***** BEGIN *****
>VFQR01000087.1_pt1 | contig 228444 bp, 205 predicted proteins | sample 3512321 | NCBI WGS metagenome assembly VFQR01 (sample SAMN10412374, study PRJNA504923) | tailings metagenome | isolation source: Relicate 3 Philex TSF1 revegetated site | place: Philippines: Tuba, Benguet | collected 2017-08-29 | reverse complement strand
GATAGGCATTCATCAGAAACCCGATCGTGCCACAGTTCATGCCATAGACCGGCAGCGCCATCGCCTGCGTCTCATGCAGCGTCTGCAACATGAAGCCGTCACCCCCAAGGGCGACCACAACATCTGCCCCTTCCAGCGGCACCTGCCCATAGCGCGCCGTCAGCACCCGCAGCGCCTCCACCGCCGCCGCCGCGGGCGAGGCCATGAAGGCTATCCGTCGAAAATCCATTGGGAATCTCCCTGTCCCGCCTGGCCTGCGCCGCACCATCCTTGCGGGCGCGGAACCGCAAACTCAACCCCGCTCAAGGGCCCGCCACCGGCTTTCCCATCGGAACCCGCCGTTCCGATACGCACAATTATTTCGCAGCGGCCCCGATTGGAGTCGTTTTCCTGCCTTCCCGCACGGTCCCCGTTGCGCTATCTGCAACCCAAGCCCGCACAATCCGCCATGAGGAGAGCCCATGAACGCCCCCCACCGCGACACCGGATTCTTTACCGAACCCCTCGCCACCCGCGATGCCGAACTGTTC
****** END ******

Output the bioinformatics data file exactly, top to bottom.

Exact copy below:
>VFQR01000087.1_pt1 | contig 228444 bp, 205 predicted proteins | sample 3512321 | NCBI WGS metagenome assembly VFQR01 (sample SAMN10412374, study PRJNA504923) | tailings metagenome | isolation source: Relicate 3 Philex TSF1 revegetated site | place: Philippines: Tuba, Benguet | collected 2017-08-29 | reverse complement strand
GATAGGCATTCATCAGAAACCCGATCGTGCCACAGTTCATGCCATAGACCGGCAGCGCCATCGCCTGCGTCTCATGCAGCGTCTGCAACATGAAGCCGTCACCCCCAAGGGCGACCACAACATCTGCCCCTTCCAGCGGCACCTGCCCATAGCGCGCCGTCAGCACCCGCAGCGCCTCCACCGCCGCCGCCGCGGGCGAGGCCATGAAGGCTATCCGTCGAAAATCCATTGGGAATCTCCCTGTCCCGCCTGGCCTGCGCCGCACCATCCTTGCGGGCGCGGAACCGCAAACTCAACCCCGCTCAAGGGCCCGCCACCGGCTTTCCCATCGGAACCCGCCGTTCCGATACGCACAATTATTTCGCAGCGGCCCCGATTGGAGTCGTTTTCCTGCCTTCCCGCACGGTCCCCGTTGCGCTATCTGCAACCCAAGCCCGCACAATCCGCCATGAGGAGAGCCCATGAACGCCCCCCACCGCGACACCGGATTCTTTACCGAACCCCTCGCCACCCGCGATGCCGAACTGTTC